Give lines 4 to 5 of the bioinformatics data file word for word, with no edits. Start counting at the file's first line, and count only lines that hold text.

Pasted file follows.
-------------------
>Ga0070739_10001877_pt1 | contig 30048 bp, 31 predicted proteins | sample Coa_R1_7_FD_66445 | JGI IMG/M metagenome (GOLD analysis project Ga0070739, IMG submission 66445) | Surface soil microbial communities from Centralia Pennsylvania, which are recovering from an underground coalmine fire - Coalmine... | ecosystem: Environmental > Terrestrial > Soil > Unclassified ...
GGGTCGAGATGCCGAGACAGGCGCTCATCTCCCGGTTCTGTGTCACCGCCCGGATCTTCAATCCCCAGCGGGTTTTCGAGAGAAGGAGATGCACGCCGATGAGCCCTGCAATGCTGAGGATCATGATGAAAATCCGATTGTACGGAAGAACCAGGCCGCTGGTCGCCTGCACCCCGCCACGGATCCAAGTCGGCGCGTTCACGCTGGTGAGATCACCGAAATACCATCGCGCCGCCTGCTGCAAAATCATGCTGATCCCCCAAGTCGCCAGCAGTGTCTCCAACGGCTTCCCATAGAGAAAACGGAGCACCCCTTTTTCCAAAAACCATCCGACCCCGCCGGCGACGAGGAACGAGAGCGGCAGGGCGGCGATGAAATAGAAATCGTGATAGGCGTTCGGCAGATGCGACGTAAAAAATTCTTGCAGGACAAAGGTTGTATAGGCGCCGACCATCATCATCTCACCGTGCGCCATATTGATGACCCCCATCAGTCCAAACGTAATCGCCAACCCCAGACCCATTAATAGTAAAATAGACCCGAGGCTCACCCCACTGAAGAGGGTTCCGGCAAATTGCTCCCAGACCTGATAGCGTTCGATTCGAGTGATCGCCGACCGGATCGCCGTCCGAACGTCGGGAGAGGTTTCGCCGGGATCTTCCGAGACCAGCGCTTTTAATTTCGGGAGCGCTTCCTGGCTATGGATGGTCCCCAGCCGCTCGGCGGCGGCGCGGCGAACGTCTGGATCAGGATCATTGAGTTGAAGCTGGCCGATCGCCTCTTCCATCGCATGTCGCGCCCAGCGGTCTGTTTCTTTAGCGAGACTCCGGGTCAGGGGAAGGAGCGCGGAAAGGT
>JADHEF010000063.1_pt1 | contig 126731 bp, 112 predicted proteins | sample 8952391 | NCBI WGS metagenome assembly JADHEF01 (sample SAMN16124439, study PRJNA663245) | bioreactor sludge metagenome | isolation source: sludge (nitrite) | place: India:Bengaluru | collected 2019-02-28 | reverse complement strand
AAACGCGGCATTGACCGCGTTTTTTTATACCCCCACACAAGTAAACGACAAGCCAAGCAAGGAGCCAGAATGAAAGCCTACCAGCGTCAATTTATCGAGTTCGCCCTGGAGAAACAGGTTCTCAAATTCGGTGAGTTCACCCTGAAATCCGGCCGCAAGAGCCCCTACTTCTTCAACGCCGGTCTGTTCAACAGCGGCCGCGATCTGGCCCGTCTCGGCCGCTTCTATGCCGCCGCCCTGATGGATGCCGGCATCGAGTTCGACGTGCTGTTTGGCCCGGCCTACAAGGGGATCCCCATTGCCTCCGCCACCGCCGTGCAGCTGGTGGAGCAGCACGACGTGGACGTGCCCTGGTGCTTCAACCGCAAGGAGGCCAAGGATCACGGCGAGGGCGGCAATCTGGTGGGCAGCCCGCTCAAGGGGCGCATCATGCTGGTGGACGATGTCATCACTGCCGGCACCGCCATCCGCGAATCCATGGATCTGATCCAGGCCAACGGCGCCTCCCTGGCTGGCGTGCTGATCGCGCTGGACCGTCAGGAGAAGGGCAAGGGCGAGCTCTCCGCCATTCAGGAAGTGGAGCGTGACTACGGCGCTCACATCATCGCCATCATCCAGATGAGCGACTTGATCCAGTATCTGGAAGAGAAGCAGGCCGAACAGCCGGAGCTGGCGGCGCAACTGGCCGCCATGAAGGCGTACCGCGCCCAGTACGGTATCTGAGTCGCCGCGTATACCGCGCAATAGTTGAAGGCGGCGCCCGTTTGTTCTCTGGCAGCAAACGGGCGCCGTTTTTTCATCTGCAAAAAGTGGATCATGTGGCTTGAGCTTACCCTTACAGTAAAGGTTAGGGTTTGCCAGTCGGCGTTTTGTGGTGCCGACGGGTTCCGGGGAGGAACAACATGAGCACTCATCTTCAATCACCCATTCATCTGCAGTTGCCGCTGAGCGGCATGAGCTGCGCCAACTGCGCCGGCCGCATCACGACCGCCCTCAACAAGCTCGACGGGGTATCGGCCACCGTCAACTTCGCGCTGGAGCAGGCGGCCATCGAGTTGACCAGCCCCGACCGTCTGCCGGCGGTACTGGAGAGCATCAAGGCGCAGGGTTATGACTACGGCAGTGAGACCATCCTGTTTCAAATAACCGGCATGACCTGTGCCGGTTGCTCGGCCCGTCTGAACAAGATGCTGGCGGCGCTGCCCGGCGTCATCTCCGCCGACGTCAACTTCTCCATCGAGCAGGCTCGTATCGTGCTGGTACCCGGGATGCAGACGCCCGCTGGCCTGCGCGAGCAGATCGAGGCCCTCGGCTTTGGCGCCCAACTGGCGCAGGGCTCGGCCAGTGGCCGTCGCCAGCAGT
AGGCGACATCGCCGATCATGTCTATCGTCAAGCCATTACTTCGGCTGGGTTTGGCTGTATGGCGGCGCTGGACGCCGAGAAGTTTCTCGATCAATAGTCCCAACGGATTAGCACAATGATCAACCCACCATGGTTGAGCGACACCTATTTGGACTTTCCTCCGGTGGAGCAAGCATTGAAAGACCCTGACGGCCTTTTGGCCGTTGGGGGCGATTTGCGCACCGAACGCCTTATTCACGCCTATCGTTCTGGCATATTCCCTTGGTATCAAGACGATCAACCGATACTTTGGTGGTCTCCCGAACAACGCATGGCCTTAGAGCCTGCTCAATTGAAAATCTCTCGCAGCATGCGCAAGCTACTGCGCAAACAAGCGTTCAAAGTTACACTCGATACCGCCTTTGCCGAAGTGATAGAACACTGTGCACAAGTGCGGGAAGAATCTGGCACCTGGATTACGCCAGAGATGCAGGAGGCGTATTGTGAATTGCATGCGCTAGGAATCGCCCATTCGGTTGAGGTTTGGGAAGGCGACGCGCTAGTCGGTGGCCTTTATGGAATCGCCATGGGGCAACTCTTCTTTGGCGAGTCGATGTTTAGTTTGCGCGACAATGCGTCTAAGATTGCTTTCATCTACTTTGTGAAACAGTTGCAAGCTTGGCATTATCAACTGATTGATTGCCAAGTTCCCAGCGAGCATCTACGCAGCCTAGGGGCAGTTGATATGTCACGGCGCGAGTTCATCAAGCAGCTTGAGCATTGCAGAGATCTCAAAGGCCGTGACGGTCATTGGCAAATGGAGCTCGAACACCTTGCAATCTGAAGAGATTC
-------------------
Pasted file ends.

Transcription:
AAACGCGGCATTGACCGCGTTTTTTTATACCCCCACACAAGTAAACGACAAGCCAAGCAAGGAGCCAGAATGAAAGCCTACCAGCGTCAATTTATCGAGTTCGCCCTGGAGAAACAGGTTCTCAAATTCGGTGAGTTCACCCTGAAATCCGGCCGCAAGAGCCCCTACTTCTTCAACGCCGGTCTGTTCAACAGCGGCCGCGATCTGGCCCGTCTCGGCCGCTTCTATGCCGCCGCCCTGATGGATGCCGGCATCGAGTTCGACGTGCTGTTTGGCCCGGCCTACAAGGGGATCCCCATTGCCTCCGCCACCGCCGTGCAGCTGGTGGAGCAGCACGACGTGGACGTGCCCTGGTGCTTCAACCGCAAGGAGGCCAAGGATCACGGCGAGGGCGGCAATCTGGTGGGCAGCCCGCTCAAGGGGCGCATCATGCTGGTGGACGATGTCATCACTGCCGGCACCGCCATCCGCGAATCCATGGATCTGATCCAGGCCAACGGCGCCTCCCTGGCTGGCGTGCTGATCGCGCTGGACCGTCAGGAGAAGGGCAAGGGCGAGCTCTCCGCCATTCAGGAAGTGGAGCGTGACTACGGCGCTCACATCATCGCCATCATCCAGATGAGCGACTTGATCCAGTATCTGGAAGAGAAGCAGGCCGAACAGCCGGAGCTGGCGGCGCAACTGGCCGCCATGAAGGCGTACCGCGCCCAGTACGGTATCTGAGTCGCCGCGTATACCGCGCAATAGTTGAAGGCGGCGCCCGTTTGTTCTCTGGCAGCAAACGGGCGCCGTTTTTTCATCTGCAAAAAGTGGATCATGTGGCTTGAGCTTACCCTTACAGTAAAGGTTAGGGTTTGCCAGTCGGCGTTTTGTGGTGCCGACGGGTTCCGGGGAGGAACAACATGAGCACTCATCTTCAATCACCCATTCATCTGCAGTTGCCGCTGAGCGGCATGAGCTGCGCCAACTGCGCCGGCCGCATCACGACCGCCCTCAACAAGCTCGACGGGGTATCGGCCACCGTCAACTTCGCGCTGGAGCAGGCGGCCATCGAGTTGACCAGCCCCGACCGTCTGCCGGCGGTACTGGAGAGCATCAAGGCGCAGGGTTATGACTACGGCAGTGAGACCATCCTGTTTCAAATAACCGGCATGACCTGTGCCGGTTGCTCGGCCCGTCTGAACAAGATGCTGGCGGCGCTGCCCGGCGTCATCTCCGCCGACGTCAACTTCTCCATCGAGCAGGCTCGTATCGTGCTGGTACCCGGGATGCAGACGCCCGCTGGCCTGCGCGAGCAGATCGAGGCCCTCGGCTTTGGCGCCCAACTGGCGCAGGGCTCGGCCAGTGGCCGTCGCCAGCAGT
AGGCGACATCGCCGATCATGTCTATCGTCAAGCCATTACTTCGGCTGGGTTTGGCTGTATGGCGGCGCTGGACGCCGAGAAGTTTCTCGATCAATAGTCCCAACGGATTAGCACAATGATCAACCCACCATGGTTGAGCGACACCTATTTGGACTTTCCTCCGGTGGAGCAAGCATTGAAAGACCCTGACGGCCTTTTGGCCGTTGGGGGCGATTTGCGCACCGAACGCCTTATTCACGCCTATCGTTCTGGCATATTCCCTTGGTATCAAGACGATCAACCGATACTTTGGTGGTCTCCCGAACAACGCATGGCCTTAGAGCCTGCTCAATTGAAAATCTCTCGCAGCATGCGCAAGCTACTGCGCAAACAAGCGTTCAAAGTTACACTCGATACCGCCTTTGCCGAAGTGATAGAACACTGTGCACAAGTGCGGGAAGAATCTGGCACCTGGATTACGCCAGAGATGCAGGAGGCGTATTGTGAATTGCATGCGCTAGGAATCGCCCATTCGGTTGAGGTTTGGGAAGGCGACGCGCTAGTCGGTGGCCTTTATGGAATCGCCATGGGGCAACTCTTCTTTGGCGAGTCGATGTTTAGTTTGCGCGACAATGCGTCTAAGATTGCTTTCATCTACTTTGTGAAACAGTTGCAAGCTTGGCATTATCAACTGATTGATTGCCAAGTTCCCAGCGAGCATCTACGCAGCCTAGGGGCAGTTGATATGTCACGGCGCGAGTTCATCAAGCAGCTTGAGCATTGCAGAGATCTCAAAGGCCGTGACGGTCATTGGCAAATGGAGCTCGAACACCTTGCAATCTGAAGAGATTC